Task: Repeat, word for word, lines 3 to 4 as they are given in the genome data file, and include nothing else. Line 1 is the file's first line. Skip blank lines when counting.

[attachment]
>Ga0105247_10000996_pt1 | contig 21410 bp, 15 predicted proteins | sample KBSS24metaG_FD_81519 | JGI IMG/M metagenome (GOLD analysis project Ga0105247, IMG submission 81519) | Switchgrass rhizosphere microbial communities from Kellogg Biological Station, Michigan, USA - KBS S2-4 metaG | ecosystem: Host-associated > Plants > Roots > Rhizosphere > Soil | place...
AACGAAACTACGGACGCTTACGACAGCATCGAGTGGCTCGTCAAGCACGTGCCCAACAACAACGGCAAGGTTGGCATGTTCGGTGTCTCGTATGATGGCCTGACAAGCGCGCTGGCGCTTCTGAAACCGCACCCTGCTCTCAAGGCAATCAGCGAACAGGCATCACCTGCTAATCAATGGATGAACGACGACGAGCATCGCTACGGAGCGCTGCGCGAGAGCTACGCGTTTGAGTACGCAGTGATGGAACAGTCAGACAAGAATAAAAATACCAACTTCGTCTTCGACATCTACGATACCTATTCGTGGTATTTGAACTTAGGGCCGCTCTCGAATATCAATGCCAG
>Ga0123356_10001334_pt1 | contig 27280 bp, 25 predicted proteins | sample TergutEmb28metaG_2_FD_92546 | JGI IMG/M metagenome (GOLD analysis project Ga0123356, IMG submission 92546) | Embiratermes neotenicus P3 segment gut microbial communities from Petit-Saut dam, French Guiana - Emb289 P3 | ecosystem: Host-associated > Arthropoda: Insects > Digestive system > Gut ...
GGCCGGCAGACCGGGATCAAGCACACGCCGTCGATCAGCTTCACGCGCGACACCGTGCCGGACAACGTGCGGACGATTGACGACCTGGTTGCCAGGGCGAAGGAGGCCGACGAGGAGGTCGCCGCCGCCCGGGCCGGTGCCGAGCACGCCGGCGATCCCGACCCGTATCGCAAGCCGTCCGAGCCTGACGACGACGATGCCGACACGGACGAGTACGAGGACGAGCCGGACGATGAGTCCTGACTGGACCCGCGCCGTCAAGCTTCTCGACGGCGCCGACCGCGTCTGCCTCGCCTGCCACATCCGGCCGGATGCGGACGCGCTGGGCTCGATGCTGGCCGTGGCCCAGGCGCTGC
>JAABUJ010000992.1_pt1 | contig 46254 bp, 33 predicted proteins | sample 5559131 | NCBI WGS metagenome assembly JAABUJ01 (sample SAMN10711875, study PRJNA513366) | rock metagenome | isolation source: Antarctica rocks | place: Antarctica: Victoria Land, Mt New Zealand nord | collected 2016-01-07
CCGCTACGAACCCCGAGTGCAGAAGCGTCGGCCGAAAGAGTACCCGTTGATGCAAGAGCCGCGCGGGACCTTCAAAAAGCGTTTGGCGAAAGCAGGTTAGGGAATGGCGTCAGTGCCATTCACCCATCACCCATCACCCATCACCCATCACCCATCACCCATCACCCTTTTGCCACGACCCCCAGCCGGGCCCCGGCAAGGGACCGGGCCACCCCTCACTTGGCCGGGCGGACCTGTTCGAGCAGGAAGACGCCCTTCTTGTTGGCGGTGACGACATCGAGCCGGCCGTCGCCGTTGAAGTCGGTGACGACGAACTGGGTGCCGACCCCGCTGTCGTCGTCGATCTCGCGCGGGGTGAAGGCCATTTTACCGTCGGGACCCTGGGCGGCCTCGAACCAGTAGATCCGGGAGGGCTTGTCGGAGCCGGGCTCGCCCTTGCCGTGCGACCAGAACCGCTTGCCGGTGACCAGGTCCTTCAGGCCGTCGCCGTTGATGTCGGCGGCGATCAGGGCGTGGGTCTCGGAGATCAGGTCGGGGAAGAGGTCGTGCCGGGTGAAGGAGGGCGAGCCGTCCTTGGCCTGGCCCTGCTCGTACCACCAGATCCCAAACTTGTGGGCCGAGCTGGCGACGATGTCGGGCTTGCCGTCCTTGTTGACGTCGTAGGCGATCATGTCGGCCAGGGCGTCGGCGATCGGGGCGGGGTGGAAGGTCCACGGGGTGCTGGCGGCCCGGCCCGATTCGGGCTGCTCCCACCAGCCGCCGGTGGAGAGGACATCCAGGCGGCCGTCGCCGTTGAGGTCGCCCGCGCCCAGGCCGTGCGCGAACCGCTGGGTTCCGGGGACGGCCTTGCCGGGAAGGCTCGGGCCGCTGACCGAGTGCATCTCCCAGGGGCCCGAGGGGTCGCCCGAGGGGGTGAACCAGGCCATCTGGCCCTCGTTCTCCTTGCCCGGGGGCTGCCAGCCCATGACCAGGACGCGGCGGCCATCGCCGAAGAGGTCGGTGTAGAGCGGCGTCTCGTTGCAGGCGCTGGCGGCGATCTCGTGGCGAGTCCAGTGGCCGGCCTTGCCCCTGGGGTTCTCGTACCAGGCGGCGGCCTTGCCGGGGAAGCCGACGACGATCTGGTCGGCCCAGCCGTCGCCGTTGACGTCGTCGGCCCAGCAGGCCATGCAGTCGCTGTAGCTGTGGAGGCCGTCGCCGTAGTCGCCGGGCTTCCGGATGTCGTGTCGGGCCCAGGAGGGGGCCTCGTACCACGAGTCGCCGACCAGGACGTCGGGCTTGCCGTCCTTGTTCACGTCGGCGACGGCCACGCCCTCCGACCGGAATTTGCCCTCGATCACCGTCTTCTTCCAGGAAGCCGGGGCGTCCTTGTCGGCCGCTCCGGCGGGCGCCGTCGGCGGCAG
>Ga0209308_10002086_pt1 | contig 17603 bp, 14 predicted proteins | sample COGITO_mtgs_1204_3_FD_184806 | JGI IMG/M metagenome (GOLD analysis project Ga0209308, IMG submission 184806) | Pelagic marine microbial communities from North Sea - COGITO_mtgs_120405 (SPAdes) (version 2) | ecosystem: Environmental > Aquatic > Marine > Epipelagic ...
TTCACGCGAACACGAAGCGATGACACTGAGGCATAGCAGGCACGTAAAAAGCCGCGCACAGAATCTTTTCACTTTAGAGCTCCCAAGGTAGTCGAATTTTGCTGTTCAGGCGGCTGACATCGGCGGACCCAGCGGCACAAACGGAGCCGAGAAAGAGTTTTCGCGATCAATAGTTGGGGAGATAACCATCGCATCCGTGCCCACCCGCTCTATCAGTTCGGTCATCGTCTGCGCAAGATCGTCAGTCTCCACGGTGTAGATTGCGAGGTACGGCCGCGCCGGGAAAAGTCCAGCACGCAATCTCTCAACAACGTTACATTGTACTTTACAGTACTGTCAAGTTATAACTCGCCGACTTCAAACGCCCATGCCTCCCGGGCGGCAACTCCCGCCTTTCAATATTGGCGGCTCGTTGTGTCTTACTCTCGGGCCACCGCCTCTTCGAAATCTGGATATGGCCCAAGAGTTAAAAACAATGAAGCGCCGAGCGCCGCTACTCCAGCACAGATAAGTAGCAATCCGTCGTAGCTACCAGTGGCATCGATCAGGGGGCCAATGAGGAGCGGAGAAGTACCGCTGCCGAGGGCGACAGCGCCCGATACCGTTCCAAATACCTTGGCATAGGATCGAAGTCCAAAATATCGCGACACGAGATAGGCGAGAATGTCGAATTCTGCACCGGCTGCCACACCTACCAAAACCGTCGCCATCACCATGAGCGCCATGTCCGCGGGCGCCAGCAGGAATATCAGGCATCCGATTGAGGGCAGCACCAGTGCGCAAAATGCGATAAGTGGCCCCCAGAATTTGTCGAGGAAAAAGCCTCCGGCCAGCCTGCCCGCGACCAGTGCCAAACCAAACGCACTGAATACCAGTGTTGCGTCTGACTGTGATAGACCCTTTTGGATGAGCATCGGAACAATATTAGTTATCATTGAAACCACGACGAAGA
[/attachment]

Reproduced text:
>Ga0123356_10001334_pt1 | contig 27280 bp, 25 predicted proteins | sample TergutEmb28metaG_2_FD_92546 | JGI IMG/M metagenome (GOLD analysis project Ga0123356, IMG submission 92546) | Embiratermes neotenicus P3 segment gut microbial communities from Petit-Saut dam, French Guiana - Emb289 P3 | ecosystem: Host-associated > Arthropoda: Insects > Digestive system > Gut ...
GGCCGGCAGACCGGGATCAAGCACACGCCGTCGATCAGCTTCACGCGCGACACCGTGCCGGACAACGTGCGGACGATTGACGACCTGGTTGCCAGGGCGAAGGAGGCCGACGAGGAGGTCGCCGCCGCCCGGGCCGGTGCCGAGCACGCCGGCGATCCCGACCCGTATCGCAAGCCGTCCGAGCCTGACGACGACGATGCCGACACGGACGAGTACGAGGACGAGCCGGACGATGAGTCCTGACTGGACCCGCGCCGTCAAGCTTCTCGACGGCGCCGACCGCGTCTGCCTCGCCTGCCACATCCGGCCGGATGCGGACGCGCTGGGCTCGATGCTGGCCGTGGCCCAGGCGCTGC